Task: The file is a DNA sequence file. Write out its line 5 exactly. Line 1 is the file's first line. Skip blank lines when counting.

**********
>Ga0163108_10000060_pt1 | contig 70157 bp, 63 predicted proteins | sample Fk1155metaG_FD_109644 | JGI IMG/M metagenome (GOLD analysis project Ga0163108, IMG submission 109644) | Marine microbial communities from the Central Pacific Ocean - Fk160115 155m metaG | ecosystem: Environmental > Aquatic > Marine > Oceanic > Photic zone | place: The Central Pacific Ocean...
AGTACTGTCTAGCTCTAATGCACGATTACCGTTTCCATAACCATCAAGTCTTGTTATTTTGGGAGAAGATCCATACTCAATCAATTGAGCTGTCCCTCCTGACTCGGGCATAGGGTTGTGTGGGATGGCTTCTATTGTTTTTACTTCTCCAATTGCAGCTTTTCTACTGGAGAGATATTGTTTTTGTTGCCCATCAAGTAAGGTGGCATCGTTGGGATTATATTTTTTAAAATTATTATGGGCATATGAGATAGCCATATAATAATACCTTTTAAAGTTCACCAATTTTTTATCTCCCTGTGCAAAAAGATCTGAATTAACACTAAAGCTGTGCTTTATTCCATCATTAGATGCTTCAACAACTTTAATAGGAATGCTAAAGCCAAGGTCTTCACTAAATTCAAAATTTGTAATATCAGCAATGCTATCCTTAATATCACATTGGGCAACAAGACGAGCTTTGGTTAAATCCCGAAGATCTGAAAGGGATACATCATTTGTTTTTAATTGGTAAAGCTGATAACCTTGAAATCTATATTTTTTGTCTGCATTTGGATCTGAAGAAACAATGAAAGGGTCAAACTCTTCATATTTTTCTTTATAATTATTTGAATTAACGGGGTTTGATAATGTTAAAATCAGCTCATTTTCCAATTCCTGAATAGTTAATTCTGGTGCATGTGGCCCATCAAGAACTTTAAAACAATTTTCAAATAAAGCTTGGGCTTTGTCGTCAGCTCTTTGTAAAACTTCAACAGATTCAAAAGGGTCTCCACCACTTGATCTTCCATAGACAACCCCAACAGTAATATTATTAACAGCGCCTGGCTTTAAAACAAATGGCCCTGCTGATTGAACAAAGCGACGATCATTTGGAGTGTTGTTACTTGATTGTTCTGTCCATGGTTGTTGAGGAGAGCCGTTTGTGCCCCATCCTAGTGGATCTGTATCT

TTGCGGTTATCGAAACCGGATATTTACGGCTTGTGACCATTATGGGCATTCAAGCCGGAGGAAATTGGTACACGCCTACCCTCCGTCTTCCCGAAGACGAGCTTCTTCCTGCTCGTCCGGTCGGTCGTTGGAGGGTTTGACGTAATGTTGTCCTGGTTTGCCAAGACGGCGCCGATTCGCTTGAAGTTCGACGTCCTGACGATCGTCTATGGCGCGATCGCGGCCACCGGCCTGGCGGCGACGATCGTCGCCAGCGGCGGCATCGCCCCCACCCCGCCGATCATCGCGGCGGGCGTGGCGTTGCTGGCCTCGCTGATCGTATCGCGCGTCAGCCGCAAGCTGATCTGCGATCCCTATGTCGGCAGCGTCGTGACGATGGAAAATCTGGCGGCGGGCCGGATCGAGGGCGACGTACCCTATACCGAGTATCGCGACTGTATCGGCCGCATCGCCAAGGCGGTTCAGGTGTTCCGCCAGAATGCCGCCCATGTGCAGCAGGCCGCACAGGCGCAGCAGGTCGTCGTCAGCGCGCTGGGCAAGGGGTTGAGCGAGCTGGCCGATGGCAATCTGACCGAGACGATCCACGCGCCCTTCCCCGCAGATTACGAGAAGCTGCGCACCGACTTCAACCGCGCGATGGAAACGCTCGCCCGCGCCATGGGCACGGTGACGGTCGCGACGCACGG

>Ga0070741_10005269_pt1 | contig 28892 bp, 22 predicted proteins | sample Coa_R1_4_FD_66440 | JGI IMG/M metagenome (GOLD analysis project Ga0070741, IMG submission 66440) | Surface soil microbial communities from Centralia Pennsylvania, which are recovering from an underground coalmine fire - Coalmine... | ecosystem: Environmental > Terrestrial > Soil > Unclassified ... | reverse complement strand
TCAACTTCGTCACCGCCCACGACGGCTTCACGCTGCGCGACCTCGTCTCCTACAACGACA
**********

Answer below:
TCAACTTCGTCACCGCCCACGACGGCTTCACGCTGCGCGACCTCGTCTCCTACAACGACA